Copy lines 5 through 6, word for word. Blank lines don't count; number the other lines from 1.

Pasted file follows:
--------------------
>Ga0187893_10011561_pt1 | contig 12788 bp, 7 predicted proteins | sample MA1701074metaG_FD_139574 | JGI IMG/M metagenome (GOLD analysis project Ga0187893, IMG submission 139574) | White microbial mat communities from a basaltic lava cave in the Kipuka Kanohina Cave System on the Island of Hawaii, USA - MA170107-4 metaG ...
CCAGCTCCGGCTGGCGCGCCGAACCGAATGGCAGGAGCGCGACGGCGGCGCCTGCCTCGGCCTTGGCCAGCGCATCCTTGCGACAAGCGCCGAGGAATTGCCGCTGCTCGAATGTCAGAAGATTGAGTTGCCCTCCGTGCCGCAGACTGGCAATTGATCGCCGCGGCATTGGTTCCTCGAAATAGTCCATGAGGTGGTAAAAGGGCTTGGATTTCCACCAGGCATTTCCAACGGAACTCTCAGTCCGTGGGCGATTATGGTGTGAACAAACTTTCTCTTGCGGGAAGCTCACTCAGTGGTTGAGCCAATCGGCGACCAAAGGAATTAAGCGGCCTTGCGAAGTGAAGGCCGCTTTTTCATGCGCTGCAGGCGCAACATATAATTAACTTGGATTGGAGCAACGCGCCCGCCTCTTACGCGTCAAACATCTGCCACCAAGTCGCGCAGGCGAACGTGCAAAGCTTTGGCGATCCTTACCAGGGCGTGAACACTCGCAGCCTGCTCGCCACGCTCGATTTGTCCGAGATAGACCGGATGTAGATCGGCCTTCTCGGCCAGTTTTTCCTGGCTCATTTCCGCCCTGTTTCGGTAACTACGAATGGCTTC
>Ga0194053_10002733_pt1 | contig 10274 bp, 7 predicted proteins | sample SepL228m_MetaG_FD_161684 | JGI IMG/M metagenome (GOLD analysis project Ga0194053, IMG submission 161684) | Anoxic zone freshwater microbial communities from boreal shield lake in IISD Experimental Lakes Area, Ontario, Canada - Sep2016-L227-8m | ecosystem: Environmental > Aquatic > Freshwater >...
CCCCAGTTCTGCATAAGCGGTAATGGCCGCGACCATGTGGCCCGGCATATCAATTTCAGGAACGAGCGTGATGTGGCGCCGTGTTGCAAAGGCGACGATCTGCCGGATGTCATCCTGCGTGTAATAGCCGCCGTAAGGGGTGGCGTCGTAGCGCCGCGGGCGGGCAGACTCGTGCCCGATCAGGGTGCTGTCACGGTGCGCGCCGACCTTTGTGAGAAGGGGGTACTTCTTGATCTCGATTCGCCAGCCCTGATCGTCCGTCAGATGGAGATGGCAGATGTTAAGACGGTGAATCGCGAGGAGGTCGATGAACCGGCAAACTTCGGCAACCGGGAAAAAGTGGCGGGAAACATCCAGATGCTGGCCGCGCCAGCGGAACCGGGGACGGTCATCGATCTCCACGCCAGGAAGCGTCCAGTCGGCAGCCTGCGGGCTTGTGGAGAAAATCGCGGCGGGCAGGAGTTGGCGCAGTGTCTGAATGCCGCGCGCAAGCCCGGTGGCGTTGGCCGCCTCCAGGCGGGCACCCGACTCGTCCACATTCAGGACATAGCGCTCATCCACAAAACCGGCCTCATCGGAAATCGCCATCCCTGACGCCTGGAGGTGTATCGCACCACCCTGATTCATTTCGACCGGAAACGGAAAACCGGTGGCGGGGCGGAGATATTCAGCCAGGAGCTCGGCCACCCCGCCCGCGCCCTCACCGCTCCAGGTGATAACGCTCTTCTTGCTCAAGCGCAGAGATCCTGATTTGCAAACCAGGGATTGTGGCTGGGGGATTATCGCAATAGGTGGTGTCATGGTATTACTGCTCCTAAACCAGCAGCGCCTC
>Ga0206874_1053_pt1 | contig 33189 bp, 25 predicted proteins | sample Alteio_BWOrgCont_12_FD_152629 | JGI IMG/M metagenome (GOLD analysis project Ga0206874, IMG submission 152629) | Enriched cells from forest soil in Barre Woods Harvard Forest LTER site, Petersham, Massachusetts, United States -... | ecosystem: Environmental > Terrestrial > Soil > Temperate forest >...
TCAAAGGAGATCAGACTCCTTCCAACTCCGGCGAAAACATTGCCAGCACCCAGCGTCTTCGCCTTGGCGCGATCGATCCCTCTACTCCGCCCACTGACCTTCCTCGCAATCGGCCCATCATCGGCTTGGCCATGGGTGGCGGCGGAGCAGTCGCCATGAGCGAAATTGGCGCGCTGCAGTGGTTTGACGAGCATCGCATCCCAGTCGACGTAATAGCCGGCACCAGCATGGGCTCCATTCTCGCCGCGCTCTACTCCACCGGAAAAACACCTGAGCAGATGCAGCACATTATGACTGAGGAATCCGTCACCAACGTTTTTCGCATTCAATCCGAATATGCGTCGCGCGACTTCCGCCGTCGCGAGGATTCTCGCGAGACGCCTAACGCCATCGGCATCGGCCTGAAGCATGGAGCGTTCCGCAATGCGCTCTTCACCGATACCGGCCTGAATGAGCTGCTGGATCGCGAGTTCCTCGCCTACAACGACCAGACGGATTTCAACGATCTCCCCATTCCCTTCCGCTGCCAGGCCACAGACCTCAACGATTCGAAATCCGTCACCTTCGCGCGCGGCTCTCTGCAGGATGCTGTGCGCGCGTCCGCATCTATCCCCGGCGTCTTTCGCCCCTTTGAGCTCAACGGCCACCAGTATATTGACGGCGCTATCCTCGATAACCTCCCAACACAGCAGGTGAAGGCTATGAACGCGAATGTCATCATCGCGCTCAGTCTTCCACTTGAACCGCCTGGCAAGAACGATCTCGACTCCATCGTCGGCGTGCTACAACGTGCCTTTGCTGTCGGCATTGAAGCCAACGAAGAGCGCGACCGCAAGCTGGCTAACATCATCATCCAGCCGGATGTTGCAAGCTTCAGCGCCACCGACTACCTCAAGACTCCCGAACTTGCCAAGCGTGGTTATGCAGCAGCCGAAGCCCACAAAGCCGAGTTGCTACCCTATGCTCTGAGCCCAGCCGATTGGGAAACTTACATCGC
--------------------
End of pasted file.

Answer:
>Ga0206874_1053_pt1 | contig 33189 bp, 25 predicted proteins | sample Alteio_BWOrgCont_12_FD_152629 | JGI IMG/M metagenome (GOLD analysis project Ga0206874, IMG submission 152629) | Enriched cells from forest soil in Barre Woods Harvard Forest LTER site, Petersham, Massachusetts, United States -... | ecosystem: Environmental > Terrestrial > Soil > Temperate forest >...
TCAAAGGAGATCAGACTCCTTCCAACTCCGGCGAAAACATTGCCAGCACCCAGCGTCTTCGCCTTGGCGCGATCGATCCCTCTACTCCGCCCACTGACCTTCCTCGCAATCGGCCCATCATCGGCTTGGCCATGGGTGGCGGCGGAGCAGTCGCCATGAGCGAAATTGGCGCGCTGCAGTGGTTTGACGAGCATCGCATCCCAGTCGACGTAATAGCCGGCACCAGCATGGGCTCCATTCTCGCCGCGCTCTACTCCACCGGAAAAACACCTGAGCAGATGCAGCACATTATGACTGAGGAATCCGTCACCAACGTTTTTCGCATTCAATCCGAATATGCGTCGCGCGACTTCCGCCGTCGCGAGGATTCTCGCGAGACGCCTAACGCCATCGGCATCGGCCTGAAGCATGGAGCGTTCCGCAATGCGCTCTTCACCGATACCGGCCTGAATGAGCTGCTGGATCGCGAGTTCCTCGCCTACAACGACCAGACGGATTTCAACGATCTCCCCATTCCCTTCCGCTGCCAGGCCACAGACCTCAACGATTCGAAATCCGTCACCTTCGCGCGCGGCTCTCTGCAGGATGCTGTGCGCGCGTCCGCATCTATCCCCGGCGTCTTTCGCCCCTTTGAGCTCAACGGCCACCAGTATATTGACGGCGCTATCCTCGATAACCTCCCAACACAGCAGGTGAAGGCTATGAACGCGAATGTCATCATCGCGCTCAGTCTTCCACTTGAACCGCCTGGCAAGAACGATCTCGACTCCATCGTCGGCGTGCTACAACGTGCCTTTGCTGTCGGCATTGAAGCCAACGAAGAGCGCGACCGCAAGCTGGCTAACATCATCATCCAGCCGGATGTTGCAAGCTTCAGCGCCACCGACTACCTCAAGACTCCCGAACTTGCCAAGCGTGGTTATGCAGCAGCCGAAGCCCACAAAGCCGAGTTGCTACCCTATGCTCTGAGCCCAGCCGATTGGGAAACTTACATCGC